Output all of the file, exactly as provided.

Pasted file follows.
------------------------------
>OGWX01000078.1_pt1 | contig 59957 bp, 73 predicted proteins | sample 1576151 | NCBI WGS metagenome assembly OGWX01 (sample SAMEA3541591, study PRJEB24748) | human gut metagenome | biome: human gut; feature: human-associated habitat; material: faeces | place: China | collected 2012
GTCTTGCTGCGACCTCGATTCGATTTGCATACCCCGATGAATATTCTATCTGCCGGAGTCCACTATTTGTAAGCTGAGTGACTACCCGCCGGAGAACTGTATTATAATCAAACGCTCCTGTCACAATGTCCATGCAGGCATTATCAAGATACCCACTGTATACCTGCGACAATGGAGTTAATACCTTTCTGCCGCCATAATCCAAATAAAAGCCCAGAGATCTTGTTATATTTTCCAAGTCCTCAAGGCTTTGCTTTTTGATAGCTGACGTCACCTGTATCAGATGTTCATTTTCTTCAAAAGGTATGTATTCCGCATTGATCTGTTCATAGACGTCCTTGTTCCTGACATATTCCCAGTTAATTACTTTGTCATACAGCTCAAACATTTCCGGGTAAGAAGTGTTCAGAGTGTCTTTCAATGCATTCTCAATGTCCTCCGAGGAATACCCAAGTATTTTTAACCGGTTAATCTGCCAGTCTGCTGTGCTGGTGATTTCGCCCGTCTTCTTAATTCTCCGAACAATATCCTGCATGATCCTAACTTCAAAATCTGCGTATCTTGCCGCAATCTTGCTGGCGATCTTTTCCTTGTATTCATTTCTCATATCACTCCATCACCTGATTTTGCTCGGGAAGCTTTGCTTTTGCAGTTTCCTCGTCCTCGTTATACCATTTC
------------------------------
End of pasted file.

>OGWX01000078.1_pt1 | contig 59957 bp, 73 predicted proteins | sample 1576151 | NCBI WGS metagenome assembly OGWX01 (sample SAMEA3541591, study PRJEB24748) | human gut metagenome | biome: human gut; feature: human-associated habitat; material: faeces | place: China | collected 2012
GTCTTGCTGCGACCTCGATTCGATTTGCATACCCCGATGAATATTCTATCTGCCGGAGTCCACTATTTGTAAGCTGAGTGACTACCCGCCGGAGAACTGTATTATAATCAAACGCTCCTGTCACAATGTCCATGCAGGCATTATCAAGATACCCACTGTATACCTGCGACAATGGAGTTAATACCTTTCTGCCGCCATAATCCAAATAAAAGCCCAGAGATCTTGTTATATTTTCCAAGTCCTCAAGGCTTTGCTTTTTGATAGCTGACGTCACCTGTATCAGATGTTCATTTTCTTCAAAAGGTATGTATTCCGCATTGATCTGTTCATAGACGTCCTTGTTCCTGACATATTCCCAGTTAATTACTTTGTCATACAGCTCAAACATTTCCGGGTAAGAAGTGTTCAGAGTGTCTTTCAATGCATTCTCAATGTCCTCCGAGGAATACCCAAGTATTTTTAACCGGTTAATCTGCCAGTCTGCTGTGCTGGTGATTTCGCCCGTCTTCTTAATTCTCCGAACAATATCCTGCATGATCCTAACTTCAAAATCTGCGTATCTTGCCGCAATCTTGCTGGCGATCTTTTCCTTGTATTCATTTCTCATATCACTCCATCACCTGATTTTGCTCGGGAAGCTTTGCTTTTGCAGTTTCCTCGTCCTCGTTATACCATTTC